OCTOBER 2016 – Since joining Garney six months ago, Tim Porter has developed impressive growth within the power and industrial market. Porter joined Garney in April 2016 as Business Development Manager with a sole focus to broaden Garney’s client base in the power and industrial market sector throughout the United States. He brings 27 years of experience in the private sector, primarily within the power market delivering large-scale water supply and related infrastructure. This week, Porter sat down to share insight on the direction of the market and the plan for the future.
With more than 27 years of private and industrial construction expertise, what prompted you to join Garney?
Garney is a national leader in the water resource market. With the power and industrial market on a slow but steady comeback, I saw Garney in a great position to where I could help leverage Garney’s leadership role, national footprint, and established industry relationships within the market sector.
What have you learned at Garney within the past six months that will drive future growth in the private market sector?
As a previous competitor of Garney’s, I was surprised to learn the level of commitment to attracting bright young talent. Combining this with the long-term experienced ‘gray beards’ is a solid package for growth.
One challenge is transitioning some of the relationship capitol of the established individuals so the company can maintain a network of layers with our clients and engineering partners.
How will you leverage Garney’s expertise in water and wastewater infrastructure within this market segment?
We have already begun by bringing young talent to lead complicated power and industrial projects. This exposure will pay dividends for many years to come. It also creates an urgency for managers to share their skills and expertise. The challenge is this requires more time from an already stretched contingency of the company.
From your perspective, what challenges must the power and industrial market overcome with regard to stringent regulations in maintaining existing infrastructure?
The complete lack of a comprehensive energy plan in our country has hindered the power market for nearly all of my career. Regulatory impacts and unrealistic timelines have forced closures of many valuable assets within the coal and nuclear segment prior to the end of their anticipated design life. These types of assets will not be easily rebuilt in a pinch.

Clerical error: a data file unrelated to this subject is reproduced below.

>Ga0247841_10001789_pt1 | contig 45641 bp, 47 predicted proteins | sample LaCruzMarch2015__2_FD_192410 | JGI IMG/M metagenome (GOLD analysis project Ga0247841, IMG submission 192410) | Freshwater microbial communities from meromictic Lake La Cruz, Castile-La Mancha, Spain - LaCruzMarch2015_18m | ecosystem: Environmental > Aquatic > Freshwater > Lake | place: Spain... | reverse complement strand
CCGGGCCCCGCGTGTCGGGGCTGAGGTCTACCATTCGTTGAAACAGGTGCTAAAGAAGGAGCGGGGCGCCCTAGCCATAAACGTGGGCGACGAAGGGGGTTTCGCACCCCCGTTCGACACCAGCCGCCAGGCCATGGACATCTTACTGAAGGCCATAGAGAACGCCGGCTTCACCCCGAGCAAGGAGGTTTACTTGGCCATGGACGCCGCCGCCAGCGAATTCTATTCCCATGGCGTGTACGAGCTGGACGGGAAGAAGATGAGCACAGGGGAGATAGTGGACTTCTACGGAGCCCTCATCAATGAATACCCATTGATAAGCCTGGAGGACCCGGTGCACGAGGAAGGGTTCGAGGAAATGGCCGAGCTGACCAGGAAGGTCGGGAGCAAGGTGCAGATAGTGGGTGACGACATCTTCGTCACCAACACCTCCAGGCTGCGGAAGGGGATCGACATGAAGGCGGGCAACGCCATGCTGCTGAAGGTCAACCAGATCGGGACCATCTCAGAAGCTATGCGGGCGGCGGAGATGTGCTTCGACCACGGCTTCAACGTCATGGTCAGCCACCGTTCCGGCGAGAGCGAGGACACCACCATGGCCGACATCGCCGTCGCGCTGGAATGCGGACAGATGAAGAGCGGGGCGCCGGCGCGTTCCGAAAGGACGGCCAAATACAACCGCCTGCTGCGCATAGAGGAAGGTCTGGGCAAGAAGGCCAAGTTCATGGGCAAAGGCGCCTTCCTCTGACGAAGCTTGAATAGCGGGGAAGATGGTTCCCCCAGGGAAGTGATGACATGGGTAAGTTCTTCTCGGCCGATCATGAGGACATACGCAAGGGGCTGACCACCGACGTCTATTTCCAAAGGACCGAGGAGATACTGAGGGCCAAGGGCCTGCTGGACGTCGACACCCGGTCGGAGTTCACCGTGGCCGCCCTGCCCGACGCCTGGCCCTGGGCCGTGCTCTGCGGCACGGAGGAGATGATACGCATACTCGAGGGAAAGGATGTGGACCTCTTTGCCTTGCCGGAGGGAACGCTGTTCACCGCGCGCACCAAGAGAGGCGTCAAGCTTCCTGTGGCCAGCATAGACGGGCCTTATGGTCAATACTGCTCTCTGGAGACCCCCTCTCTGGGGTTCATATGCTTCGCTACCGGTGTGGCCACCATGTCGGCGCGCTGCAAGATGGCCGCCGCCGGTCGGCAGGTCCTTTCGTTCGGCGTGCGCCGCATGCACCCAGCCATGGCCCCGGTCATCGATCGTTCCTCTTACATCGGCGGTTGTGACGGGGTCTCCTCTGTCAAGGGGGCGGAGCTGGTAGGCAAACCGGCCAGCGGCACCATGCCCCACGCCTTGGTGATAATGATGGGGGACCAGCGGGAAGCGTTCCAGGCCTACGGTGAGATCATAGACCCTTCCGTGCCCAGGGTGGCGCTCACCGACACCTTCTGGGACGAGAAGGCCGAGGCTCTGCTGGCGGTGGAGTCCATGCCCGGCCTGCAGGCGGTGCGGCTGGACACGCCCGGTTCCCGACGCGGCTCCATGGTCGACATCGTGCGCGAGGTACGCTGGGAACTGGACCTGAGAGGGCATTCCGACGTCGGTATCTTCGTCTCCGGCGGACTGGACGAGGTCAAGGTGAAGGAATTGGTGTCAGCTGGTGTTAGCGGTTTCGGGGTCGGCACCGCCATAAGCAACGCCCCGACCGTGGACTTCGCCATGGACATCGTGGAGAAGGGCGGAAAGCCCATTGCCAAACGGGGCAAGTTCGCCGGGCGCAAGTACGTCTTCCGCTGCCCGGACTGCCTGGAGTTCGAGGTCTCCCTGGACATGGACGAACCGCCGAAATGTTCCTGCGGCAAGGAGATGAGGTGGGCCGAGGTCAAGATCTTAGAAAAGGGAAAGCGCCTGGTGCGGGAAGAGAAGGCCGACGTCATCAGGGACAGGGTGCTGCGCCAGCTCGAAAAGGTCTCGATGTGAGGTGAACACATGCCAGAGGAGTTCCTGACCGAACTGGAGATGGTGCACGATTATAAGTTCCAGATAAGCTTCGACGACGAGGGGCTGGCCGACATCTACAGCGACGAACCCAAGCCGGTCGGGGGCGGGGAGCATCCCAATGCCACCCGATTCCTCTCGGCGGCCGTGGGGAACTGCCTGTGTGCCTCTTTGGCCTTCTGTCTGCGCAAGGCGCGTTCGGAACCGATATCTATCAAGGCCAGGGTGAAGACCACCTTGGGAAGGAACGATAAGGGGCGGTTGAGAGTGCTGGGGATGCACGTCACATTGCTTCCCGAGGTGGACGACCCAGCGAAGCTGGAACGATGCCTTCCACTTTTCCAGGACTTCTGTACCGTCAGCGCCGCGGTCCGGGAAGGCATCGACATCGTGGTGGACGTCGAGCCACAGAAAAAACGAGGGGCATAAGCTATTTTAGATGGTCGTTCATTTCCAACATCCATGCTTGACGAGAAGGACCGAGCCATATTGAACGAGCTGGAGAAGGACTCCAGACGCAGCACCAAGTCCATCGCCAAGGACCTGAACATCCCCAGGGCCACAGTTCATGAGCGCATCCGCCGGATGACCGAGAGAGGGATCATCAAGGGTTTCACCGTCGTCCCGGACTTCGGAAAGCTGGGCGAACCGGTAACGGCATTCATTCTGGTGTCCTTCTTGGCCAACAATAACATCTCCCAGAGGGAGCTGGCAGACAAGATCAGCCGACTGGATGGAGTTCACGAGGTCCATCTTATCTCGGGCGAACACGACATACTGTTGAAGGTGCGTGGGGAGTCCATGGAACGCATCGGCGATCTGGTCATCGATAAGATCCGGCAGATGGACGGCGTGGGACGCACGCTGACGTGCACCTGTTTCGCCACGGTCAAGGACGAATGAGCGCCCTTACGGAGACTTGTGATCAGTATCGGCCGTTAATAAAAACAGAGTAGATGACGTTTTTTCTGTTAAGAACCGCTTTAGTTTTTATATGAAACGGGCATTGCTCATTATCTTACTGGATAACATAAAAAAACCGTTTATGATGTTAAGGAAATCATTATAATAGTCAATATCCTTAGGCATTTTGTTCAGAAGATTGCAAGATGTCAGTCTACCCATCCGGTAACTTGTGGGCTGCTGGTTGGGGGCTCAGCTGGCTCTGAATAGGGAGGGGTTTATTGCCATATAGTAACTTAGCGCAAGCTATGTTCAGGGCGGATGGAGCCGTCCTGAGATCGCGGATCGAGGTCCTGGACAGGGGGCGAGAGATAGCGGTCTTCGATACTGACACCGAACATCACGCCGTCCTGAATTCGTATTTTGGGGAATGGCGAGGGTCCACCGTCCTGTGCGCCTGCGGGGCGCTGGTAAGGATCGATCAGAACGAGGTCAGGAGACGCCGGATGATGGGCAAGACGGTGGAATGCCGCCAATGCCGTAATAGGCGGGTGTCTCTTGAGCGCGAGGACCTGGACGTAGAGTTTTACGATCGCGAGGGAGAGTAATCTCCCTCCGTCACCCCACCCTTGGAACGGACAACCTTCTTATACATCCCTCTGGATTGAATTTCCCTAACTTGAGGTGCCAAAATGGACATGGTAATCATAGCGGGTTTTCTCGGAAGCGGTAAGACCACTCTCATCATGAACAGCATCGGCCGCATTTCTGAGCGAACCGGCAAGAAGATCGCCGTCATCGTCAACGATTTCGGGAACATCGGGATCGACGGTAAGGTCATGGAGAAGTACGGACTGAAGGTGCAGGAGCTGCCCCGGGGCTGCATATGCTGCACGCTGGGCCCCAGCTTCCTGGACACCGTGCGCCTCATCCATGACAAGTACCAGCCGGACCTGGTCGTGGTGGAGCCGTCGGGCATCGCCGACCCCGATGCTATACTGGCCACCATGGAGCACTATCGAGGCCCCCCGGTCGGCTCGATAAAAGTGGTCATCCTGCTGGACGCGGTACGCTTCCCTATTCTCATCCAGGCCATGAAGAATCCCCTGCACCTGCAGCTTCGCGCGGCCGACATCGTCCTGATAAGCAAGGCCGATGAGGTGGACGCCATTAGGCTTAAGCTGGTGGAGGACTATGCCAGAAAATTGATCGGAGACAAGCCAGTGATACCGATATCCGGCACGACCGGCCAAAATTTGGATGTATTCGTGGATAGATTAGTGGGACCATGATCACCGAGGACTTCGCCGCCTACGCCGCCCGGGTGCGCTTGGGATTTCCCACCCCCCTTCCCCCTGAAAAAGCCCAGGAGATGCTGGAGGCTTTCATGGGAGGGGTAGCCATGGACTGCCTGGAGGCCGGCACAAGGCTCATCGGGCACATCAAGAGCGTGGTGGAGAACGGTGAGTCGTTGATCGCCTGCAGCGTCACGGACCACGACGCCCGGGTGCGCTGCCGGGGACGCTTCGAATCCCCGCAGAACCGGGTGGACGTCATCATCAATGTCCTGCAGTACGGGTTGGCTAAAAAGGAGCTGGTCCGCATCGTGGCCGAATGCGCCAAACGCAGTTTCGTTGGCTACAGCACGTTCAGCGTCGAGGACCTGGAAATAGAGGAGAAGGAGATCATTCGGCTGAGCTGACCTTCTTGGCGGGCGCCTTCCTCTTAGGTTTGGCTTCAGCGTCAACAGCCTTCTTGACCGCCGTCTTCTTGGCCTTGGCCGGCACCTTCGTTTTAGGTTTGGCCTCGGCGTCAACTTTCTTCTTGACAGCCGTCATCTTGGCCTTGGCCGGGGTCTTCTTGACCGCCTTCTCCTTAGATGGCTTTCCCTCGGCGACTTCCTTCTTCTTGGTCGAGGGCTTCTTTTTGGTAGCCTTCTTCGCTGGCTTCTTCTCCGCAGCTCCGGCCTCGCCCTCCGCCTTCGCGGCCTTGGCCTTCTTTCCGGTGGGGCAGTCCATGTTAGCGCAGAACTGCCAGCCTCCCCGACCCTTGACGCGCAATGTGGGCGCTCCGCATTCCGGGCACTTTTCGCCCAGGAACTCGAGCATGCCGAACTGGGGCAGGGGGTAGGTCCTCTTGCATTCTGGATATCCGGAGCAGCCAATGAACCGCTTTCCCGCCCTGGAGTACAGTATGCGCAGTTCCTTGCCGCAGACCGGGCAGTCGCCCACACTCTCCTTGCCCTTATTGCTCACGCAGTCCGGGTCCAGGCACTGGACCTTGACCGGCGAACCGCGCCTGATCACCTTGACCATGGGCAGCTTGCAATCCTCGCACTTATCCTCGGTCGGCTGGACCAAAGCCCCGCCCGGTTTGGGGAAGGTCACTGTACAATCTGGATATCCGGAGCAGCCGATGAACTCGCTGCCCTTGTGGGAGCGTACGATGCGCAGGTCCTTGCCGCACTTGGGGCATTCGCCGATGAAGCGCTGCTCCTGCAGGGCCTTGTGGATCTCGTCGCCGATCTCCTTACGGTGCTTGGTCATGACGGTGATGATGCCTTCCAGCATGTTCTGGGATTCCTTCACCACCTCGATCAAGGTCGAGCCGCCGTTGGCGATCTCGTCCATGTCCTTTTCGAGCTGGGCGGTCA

Garney stands to benefit from the most recent regulatory assault. The new ELG (Effluent Limitation Guidelines) regulations will prohibit coal-fired power plants from discharging ash related effluent through current permitted outfalls. This in itself creates pipeline and treatment opportunities, but the short deadline creates urgency that will consume all of the capable contractors and vendors’ resources. Garney is working to position ourselves to capitalize on this perfect storm via strong joint venture agreements and building new relationships with Owners.
What is unique about working in the power and industrial market?
The power and industrial markets present tough projects with tight timelines that force contractors to hit the ground running with very little design completed. Contractors who stub their toe early can face crippling damages along with being ostracized in the industry.
What is your strategy for success?
It may sound simple, but I believe in showing up. So many people are content to work through email and long distance communication. It is nearly impossible to build a strong relationship and garner the type of insight necessary to solve a client’s issues from afar. Once you show up, be a resource. There are plenty of vendors who will buy lunch but fail to deliver any value. If you spend time with the client, it is almost impossible not to learn about the business. Once you do that, try to understand what they want before you get to what you want.